bj <email@example.com> wrote:
>I am using apogee ad-converter
>and if I record silence in sound forge, I get -139dbfs(very good
>but if i record silence in sonar or nuendo , i get -97dbfs
That's because you're looking at 16-bit values instead of 20-bit values.
Even so, -97 dBFS is an outrageously high amount of dynamic range. Twenty
years ago we would have killed for that much.
"C'est un Nagra. C'est suisse, et tres, tres precis."
In article <firstname.lastname@example.org> email@example.com writes:
> when u press the record button with ad convert's input not connected
> to any source or equipment or instrument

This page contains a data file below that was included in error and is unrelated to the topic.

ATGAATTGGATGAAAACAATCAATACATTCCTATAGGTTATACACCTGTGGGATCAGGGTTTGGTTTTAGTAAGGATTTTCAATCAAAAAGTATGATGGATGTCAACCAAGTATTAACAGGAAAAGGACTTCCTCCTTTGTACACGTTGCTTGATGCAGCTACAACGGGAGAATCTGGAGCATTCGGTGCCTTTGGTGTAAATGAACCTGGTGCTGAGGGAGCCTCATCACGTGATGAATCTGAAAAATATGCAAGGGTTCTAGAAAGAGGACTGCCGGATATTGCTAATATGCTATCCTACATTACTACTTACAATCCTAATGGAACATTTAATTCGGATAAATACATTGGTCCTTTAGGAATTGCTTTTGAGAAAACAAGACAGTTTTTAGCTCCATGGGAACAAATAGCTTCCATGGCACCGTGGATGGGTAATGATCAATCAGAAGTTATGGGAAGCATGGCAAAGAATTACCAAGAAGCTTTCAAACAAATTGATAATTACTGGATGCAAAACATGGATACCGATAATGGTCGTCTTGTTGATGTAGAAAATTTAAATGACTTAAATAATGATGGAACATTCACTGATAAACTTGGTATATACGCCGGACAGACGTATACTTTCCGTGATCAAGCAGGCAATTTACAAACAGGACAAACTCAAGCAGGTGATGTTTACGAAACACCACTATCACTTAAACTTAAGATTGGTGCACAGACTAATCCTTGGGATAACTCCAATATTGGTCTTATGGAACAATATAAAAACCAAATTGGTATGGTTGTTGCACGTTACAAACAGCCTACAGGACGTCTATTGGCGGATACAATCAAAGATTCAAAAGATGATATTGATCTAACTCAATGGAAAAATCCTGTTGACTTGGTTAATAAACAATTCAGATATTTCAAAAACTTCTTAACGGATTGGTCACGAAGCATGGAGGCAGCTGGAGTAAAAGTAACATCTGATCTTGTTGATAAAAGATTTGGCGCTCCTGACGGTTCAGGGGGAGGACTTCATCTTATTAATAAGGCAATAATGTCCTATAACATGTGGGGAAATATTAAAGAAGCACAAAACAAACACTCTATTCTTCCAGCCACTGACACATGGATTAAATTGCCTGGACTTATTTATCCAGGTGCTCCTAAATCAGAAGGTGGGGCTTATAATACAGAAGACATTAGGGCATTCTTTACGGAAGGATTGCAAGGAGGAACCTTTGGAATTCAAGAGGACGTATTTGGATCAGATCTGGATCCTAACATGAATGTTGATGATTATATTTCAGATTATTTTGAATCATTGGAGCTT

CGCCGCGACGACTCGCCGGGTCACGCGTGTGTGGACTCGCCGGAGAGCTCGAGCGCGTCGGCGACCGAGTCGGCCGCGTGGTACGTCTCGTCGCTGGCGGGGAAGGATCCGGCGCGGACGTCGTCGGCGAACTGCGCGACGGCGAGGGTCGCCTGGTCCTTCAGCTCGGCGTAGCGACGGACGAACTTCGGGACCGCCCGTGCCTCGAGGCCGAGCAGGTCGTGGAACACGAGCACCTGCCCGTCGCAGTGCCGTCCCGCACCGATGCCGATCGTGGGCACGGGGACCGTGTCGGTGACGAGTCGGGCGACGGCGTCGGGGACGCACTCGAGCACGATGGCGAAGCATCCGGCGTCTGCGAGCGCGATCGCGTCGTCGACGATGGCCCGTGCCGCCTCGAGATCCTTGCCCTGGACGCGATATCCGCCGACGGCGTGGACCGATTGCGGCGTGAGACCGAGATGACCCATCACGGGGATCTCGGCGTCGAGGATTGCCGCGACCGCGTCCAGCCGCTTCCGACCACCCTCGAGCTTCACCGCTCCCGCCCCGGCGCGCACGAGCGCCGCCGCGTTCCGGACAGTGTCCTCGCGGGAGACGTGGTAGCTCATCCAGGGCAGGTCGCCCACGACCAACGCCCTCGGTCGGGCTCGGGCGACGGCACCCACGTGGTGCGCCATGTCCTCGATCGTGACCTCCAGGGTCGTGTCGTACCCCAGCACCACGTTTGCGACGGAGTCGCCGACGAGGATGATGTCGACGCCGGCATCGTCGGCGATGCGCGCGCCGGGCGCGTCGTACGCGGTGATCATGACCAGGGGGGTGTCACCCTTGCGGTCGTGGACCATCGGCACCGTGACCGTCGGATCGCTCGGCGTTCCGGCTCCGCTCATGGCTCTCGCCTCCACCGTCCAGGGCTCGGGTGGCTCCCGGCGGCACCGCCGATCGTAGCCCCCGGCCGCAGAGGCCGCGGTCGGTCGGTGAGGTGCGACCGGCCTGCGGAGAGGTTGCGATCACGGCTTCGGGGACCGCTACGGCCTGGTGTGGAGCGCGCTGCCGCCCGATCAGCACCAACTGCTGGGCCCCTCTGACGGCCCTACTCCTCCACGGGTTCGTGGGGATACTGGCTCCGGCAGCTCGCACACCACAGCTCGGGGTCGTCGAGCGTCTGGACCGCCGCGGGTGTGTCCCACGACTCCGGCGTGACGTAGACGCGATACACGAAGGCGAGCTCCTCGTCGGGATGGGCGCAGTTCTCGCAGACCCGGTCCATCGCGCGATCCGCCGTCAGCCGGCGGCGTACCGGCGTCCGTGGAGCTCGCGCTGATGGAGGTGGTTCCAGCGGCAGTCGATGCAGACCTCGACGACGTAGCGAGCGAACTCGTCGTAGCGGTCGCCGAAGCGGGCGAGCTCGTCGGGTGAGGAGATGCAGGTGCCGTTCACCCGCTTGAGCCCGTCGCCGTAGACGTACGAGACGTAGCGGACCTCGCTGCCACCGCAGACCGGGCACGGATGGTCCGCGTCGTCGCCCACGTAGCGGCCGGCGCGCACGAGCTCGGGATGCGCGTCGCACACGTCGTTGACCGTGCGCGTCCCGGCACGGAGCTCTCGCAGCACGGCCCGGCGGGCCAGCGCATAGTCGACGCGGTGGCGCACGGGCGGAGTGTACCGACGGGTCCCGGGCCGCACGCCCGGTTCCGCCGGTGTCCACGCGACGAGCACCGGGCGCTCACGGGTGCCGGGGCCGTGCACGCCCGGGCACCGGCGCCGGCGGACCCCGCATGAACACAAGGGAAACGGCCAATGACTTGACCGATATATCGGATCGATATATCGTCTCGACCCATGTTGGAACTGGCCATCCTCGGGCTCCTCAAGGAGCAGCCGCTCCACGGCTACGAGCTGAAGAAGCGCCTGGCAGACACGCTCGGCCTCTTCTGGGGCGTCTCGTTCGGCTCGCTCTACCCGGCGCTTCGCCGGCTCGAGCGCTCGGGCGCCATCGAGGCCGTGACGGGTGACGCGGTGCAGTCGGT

> then, you will record silence
Not necessarily. You record whatever the A/D converter input is
> I am using apogee ad-converter
> and if I record silence in sound forge, I get -139dbfs(very good
> but if i record silence in sonar or nuendo , i get -97dbfs
Could be a difference in how the value is displayed. What happens if
you record in Sonar and open the file in Sound Forge, or vice versa?
You might want to control your test conditions a little more
consistent, too. Make a shorted, shielded plug, plug that into the
input of your converter (rather than the ambiguous "nothing") and
I'm really Mike Rivers (firstname.lastname@example.org)
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